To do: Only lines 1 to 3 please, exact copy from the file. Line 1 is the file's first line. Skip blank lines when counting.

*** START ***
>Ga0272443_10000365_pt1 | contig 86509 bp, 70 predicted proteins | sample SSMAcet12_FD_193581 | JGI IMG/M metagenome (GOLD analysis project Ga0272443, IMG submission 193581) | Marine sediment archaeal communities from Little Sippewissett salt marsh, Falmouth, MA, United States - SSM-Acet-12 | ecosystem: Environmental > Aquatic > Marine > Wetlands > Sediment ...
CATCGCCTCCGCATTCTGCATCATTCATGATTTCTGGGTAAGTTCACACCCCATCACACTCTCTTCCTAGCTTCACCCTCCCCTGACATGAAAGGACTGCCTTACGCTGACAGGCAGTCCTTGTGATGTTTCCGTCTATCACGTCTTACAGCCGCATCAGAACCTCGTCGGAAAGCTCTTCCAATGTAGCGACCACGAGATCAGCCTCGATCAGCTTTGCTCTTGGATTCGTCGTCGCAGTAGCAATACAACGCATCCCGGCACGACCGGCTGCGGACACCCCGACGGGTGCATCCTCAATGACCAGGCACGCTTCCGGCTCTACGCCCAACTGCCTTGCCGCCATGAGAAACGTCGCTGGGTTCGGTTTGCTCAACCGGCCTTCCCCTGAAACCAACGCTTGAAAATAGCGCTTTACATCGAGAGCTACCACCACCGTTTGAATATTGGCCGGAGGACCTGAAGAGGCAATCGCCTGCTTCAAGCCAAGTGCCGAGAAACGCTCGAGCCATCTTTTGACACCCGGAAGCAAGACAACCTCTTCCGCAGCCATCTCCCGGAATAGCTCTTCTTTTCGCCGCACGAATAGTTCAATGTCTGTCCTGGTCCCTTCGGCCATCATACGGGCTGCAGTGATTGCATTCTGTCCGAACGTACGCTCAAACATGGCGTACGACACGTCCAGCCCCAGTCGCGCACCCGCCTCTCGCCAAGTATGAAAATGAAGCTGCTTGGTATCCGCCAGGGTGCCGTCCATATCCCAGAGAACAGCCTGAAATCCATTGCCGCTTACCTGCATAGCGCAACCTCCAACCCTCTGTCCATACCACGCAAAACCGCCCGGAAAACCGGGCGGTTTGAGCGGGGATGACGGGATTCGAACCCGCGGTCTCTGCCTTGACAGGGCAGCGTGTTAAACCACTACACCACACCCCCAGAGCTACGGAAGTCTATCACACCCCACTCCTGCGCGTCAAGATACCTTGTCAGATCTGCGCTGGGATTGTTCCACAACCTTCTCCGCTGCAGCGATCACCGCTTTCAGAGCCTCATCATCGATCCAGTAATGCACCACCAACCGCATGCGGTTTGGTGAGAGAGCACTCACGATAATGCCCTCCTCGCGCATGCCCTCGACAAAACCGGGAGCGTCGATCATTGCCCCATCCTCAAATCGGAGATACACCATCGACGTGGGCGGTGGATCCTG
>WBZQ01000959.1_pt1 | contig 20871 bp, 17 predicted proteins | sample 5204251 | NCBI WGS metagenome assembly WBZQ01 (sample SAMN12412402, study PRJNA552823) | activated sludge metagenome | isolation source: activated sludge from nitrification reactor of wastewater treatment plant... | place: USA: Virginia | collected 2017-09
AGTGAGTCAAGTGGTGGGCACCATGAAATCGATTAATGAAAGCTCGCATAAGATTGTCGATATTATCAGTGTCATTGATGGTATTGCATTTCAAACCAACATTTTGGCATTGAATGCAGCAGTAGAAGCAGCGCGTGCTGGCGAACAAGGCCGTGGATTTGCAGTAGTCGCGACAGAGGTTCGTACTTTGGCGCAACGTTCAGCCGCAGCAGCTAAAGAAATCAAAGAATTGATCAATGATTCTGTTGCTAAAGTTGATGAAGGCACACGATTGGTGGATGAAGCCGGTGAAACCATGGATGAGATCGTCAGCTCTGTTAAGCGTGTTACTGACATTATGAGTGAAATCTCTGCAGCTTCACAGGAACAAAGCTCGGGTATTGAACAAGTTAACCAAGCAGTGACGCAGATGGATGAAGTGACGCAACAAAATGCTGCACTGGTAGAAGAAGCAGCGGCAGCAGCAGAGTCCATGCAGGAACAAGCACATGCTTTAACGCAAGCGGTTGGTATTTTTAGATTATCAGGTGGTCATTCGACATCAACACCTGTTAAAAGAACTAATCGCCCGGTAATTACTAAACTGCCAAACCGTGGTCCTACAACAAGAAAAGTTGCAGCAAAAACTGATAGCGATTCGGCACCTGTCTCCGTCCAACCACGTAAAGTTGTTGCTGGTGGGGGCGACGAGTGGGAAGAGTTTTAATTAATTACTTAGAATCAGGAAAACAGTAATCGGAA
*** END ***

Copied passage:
>Ga0272443_10000365_pt1 | contig 86509 bp, 70 predicted proteins | sample SSMAcet12_FD_193581 | JGI IMG/M metagenome (GOLD analysis project Ga0272443, IMG submission 193581) | Marine sediment archaeal communities from Little Sippewissett salt marsh, Falmouth, MA, United States - SSM-Acet-12 | ecosystem: Environmental > Aquatic > Marine > Wetlands > Sediment ...
CATCGCCTCCGCATTCTGCATCATTCATGATTTCTGGGTAAGTTCACACCCCATCACACTCTCTTCCTAGCTTCACCCTCCCCTGACATGAAAGGACTGCCTTACGCTGACAGGCAGTCCTTGTGATGTTTCCGTCTATCACGTCTTACAGCCGCATCAGAACCTCGTCGGAAAGCTCTTCCAATGTAGCGACCACGAGATCAGCCTCGATCAGCTTTGCTCTTGGATTCGTCGTCGCAGTAGCAATACAACGCATCCCGGCACGACCGGCTGCGGACACCCCGACGGGTGCATCCTCAATGACCAGGCACGCTTCCGGCTCTACGCCCAACTGCCTTGCCGCCATGAGAAACGTCGCTGGGTTCGGTTTGCTCAACCGGCCTTCCCCTGAAACCAACGCTTGAAAATAGCGCTTTACATCGAGAGCTACCACCACCGTTTGAATATTGGCCGGAGGACCTGAAGAGGCAATCGCCTGCTTCAAGCCAAGTGCCGAGAAACGCTCGAGCCATCTTTTGACACCCGGAAGCAAGACAACCTCTTCCGCAGCCATCTCCCGGAATAGCTCTTCTTTTCGCCGCACGAATAGTTCAATGTCTGTCCTGGTCCCTTCGGCCATCATACGGGCTGCAGTGATTGCATTCTGTCCGAACGTACGCTCAAACATGGCGTACGACACGTCCAGCCCCAGTCGCGCACCCGCCTCTCGCCAAGTATGAAAATGAAGCTGCTTGGTATCCGCCAGGGTGCCGTCCATATCCCAGAGAACAGCCTGAAATCCATTGCCGCTTACCTGCATAGCGCAACCTCCAACCCTCTGTCCATACCACGCAAAACCGCCCGGAAAACCGGGCGGTTTGAGCGGGGATGACGGGATTCGAACCCGCGGTCTCTGCCTTGACAGGGCAGCGTGTTAAACCACTACACCACACCCCCAGAGCTACGGAAGTCTATCACACCCCACTCCTGCGCGTCAAGATACCTTGTCAGATCTGCGCTGGGATTGTTCCACAACCTTCTCCGCTGCAGCGATCACCGCTTTCAGAGCCTCATCATCGATCCAGTAATGCACCACCAACCGCATGCGGTTTGGTGAGAGAGCACTCACGATAATGCCCTCCTCGCGCATGCCCTCGACAAAACCGGGAGCGTCGATCATTGCCCCATCCTCAAATCGGAGATACACCATCGACGTGGGCGGTGGATCCTG
>WBZQ01000959.1_pt1 | contig 20871 bp, 17 predicted proteins | sample 5204251 | NCBI WGS metagenome assembly WBZQ01 (sample SAMN12412402, study PRJNA552823) | activated sludge metagenome | isolation source: activated sludge from nitrification reactor of wastewater treatment plant... | place: USA: Virginia | collected 2017-09